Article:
Because the Republicans were the only party with any realistic chance of defeating Obama in 2012, and there was no way that they were going to run an outright Libertarian in 2012. For that matter, an outright Libertarian would have lost -- the electorate does not generally support hard-Libertarian principles.
Keep on voting Libertarian, and if a lot of other libetarian-Republicans vote with you, we'll sink right into democratic socialism, followed after a time by some sort of fascist reaction. And by that time, the fascist reaction will be the better of the two alternatives, as the other one will be total national collapse.
If the Democrats win the elections of 2014 and 2016, I give it about 10-25 more years after 2016 (2026-2041) before we get the first President who makes himself President-for-Life and backs it up with troops. And you know what? By then, nobody will even remember or care how the system used to work, because the political culture will have changed. They'll view their options not as "democracy vs. dictatorship" but rather "competent dictatorship vs. incompetent dictatorship."
Beat the Democrats in 2014 and especially 2016, and this won't happen for many decades to come. Perhaps never.
Oh, and by the way, this isn't just the fault of the Libertarian Republicans, who jumped ship in 2008 and 2012 to strike moral poses in defiance of the consequences. This is also the fault of the Religious Republicans, who refused to let the gays on board the ship in order to strike their own moral poses in defiance of the consequences.
If both these factions don't wake up, soon you're going to be living in an America which is long-term democratic-socialist (until the next Generational Crisis), in which the State will intrude both on economic-lifestyle and on religious freedoms. And your only way out will be to back whichever Man on Horseback (or, by then, Man in an Airjeep) who you think is likliest to allow at least some of the liberties you value.
And it will be "allow," by then (probably around 2030-2040), because after decades of democratic socialism, the Constitution will be worth about as much as the same quantity of toilet paper. The Republic will be broken, and you'll be able to beg the new Commander for whichever freedoms you desire. And he'll be able to say "no" to you if he thinks it unwise, or (in the case of a Caligula or Nero) because you didn't like his horsey or his latest musical work enough.
Stop the democratic socialists now, while we still have a Republic to save. There are two elections coming up in 2014 and 2016 -- unite behind whoever isn't on Obama's side in them, and stop looking for moral purity. We can't afford to be so delicate any more.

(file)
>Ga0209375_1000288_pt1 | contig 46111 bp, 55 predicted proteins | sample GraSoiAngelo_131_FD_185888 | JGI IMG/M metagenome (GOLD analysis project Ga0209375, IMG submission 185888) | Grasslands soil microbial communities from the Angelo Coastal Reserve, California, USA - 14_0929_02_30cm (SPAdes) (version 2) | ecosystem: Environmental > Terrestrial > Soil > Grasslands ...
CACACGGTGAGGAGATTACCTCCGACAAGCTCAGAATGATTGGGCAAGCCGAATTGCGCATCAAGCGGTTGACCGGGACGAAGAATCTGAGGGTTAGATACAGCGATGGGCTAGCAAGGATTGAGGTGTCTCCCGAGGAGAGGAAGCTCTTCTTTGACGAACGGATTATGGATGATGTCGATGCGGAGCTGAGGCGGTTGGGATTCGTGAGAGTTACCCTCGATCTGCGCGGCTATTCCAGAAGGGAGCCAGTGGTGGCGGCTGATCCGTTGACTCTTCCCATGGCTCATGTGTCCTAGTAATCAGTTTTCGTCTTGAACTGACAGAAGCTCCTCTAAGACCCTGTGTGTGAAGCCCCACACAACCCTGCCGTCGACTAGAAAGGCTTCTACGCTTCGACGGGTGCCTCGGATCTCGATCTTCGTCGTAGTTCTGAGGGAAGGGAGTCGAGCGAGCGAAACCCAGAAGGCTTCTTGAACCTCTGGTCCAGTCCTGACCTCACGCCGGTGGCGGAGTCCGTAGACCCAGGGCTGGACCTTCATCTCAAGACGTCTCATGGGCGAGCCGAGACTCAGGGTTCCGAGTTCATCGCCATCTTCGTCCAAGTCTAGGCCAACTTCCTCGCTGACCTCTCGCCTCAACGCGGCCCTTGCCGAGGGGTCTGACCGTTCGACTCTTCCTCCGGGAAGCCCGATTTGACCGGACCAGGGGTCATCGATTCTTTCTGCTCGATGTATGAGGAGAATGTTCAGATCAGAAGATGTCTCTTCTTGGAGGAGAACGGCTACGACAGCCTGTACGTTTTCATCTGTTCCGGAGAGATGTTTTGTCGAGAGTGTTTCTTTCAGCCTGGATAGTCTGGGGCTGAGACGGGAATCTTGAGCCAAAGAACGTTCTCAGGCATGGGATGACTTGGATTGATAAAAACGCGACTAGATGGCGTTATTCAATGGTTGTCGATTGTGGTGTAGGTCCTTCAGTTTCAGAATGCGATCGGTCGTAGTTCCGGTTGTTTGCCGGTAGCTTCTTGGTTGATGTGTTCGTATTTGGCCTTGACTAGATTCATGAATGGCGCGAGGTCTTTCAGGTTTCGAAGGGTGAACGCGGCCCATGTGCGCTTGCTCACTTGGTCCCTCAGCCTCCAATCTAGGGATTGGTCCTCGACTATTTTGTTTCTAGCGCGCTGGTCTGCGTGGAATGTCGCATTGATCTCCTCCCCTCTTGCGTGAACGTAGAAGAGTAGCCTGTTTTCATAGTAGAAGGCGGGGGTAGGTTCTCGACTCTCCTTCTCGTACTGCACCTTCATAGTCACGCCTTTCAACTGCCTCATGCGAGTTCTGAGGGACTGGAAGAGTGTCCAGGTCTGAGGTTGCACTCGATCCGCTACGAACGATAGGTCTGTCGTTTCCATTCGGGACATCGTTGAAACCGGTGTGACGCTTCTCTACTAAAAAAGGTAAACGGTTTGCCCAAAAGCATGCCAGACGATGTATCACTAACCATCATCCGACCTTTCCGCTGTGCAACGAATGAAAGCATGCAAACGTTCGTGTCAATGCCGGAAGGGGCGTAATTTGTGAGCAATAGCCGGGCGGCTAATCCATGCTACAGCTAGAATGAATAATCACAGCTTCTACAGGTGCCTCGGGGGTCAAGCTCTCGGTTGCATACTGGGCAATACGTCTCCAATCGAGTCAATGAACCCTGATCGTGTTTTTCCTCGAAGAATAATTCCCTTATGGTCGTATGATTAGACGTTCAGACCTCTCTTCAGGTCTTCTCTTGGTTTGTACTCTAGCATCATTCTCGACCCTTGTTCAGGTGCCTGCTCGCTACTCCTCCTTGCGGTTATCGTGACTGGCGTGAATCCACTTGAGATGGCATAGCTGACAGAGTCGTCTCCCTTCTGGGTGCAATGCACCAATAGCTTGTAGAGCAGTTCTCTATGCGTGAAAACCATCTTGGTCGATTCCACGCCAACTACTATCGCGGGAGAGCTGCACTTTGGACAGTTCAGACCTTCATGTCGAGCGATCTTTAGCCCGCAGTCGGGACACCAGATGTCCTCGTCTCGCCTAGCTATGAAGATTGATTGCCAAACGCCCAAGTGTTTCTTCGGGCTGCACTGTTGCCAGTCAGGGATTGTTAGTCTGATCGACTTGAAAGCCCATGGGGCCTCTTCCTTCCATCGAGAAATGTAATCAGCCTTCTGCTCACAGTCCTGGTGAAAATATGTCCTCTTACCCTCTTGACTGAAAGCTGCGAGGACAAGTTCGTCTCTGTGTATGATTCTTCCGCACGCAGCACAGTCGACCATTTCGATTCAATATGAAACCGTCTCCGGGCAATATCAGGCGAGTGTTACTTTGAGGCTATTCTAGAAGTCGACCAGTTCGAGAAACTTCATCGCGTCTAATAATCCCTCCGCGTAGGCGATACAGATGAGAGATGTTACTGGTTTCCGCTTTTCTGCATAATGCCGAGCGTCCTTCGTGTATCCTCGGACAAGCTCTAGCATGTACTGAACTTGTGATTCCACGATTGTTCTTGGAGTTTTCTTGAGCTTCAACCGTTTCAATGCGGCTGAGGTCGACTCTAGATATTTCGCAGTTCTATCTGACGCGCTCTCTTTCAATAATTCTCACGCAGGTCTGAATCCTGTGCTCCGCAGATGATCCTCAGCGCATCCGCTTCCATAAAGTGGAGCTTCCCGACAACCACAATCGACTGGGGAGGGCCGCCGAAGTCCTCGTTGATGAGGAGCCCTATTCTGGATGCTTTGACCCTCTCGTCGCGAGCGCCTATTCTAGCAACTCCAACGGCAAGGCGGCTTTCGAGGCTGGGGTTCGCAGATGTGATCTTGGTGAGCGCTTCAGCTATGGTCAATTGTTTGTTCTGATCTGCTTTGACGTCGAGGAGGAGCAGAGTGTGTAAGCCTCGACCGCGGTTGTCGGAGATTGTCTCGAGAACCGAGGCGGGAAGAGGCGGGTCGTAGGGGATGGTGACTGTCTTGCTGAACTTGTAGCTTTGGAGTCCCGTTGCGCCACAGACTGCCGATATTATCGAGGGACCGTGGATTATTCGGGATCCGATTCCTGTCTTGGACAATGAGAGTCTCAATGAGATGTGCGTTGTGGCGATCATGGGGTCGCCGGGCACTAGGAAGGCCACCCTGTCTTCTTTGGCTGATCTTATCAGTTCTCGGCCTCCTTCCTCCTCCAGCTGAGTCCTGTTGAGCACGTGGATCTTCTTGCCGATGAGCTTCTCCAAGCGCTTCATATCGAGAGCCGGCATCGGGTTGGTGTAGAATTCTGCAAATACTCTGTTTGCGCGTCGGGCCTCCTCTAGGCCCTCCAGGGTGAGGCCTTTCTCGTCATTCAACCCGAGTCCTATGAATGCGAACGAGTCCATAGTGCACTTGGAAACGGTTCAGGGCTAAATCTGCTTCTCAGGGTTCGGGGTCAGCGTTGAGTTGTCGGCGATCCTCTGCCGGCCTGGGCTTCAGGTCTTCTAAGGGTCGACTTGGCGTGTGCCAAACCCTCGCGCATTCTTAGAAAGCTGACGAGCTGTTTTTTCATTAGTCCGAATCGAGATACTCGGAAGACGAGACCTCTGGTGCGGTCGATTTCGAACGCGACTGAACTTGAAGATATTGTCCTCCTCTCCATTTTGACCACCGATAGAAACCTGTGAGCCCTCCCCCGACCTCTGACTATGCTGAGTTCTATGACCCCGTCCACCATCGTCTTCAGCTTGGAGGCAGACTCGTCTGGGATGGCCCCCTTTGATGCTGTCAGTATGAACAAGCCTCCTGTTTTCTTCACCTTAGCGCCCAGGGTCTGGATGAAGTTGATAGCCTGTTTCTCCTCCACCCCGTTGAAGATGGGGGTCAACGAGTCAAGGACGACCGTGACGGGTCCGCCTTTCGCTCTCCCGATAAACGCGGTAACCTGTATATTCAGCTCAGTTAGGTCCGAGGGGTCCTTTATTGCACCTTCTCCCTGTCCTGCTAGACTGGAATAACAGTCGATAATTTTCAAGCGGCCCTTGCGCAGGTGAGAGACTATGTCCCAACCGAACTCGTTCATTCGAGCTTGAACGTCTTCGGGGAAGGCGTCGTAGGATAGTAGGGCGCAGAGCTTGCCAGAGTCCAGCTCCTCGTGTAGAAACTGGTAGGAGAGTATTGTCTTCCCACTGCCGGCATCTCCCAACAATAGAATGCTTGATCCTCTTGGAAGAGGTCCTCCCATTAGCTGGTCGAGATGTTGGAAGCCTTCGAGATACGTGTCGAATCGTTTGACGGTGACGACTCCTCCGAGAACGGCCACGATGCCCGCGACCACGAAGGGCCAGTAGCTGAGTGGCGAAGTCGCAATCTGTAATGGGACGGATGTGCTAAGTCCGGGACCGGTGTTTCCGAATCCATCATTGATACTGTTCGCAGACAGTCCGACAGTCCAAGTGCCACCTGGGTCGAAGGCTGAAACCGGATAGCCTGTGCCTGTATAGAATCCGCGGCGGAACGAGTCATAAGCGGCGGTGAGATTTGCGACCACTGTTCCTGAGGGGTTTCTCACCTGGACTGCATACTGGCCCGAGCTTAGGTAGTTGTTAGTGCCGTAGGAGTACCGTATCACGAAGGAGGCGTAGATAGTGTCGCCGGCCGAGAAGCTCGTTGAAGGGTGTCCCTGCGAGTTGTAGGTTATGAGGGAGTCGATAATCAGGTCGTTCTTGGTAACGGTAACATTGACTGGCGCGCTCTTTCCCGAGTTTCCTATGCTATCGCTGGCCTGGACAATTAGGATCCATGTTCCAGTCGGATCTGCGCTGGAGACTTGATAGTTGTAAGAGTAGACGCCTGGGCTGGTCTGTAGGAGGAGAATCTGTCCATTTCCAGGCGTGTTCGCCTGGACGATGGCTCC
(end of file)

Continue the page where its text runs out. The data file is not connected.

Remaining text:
soon you're going to be living in an America which is long-term democratic-socialist (until the next Generational Crisis), in which the State will intrude both on economic-lifestyle and on religious freedoms. And your only way out will be to back whichever Man on Horseback (or, by then, Man in an Airjeep) who you think is likliest to allow at least some of the liberties you value.
the Constitution will be worth about as much as the same quantity of toilet paper. The Republic will be broken
I agree with this, actually, only it's my assessment of the current situation. And, accordingly, I do vote for those most likely to maximize the freedoms I value. I don't think there is a substantial difference between Obama and Bush's foreign policies, and certainly no difference between their economic policies. It comes down to social policies, and I'm not going to go with the social conservatives, who appear to be utterly detached from the rest of reality. I also will not directly vote for anybody who opposed the DADT repeal or who would support its reinstatement, because, you know, I'm a gay Soldier.
Social conservatives have nobody but themselves to blame for how badly the Republicans did.
... the Constitution will be worth about as much as the same quantity of toilet paper. The Republic will be broken ...
I agree with this, actually, only it's my assessment of the current situation.
With all due respect, you don't know what you're talking about. When I say "the Republic will be broken," I'm not talking about today's minor abuses of government and imperfections in our electoral system.
I mean that the people will no longer really elect their leadership; autocratic Presidents (or Emperors, or Commanders, or whatever they call themselves) will only allow that degree of political opposition which relieves pressures and co-opts opponents: any really serious political opposition will be dealt with by imprisonment, exile or judicial murder. I mean that the Government will be able to do literally anything it wants to do, with the courts assenting out of fear of the consequences should they oppose the executive.
If you want to know what this will look like, don't think of LBJ or Nixon, think of Augustus or Tiberius. Or, for that matter, Caligula.
I don't think there is a substantial difference between Obama and Bush's foreign policies ...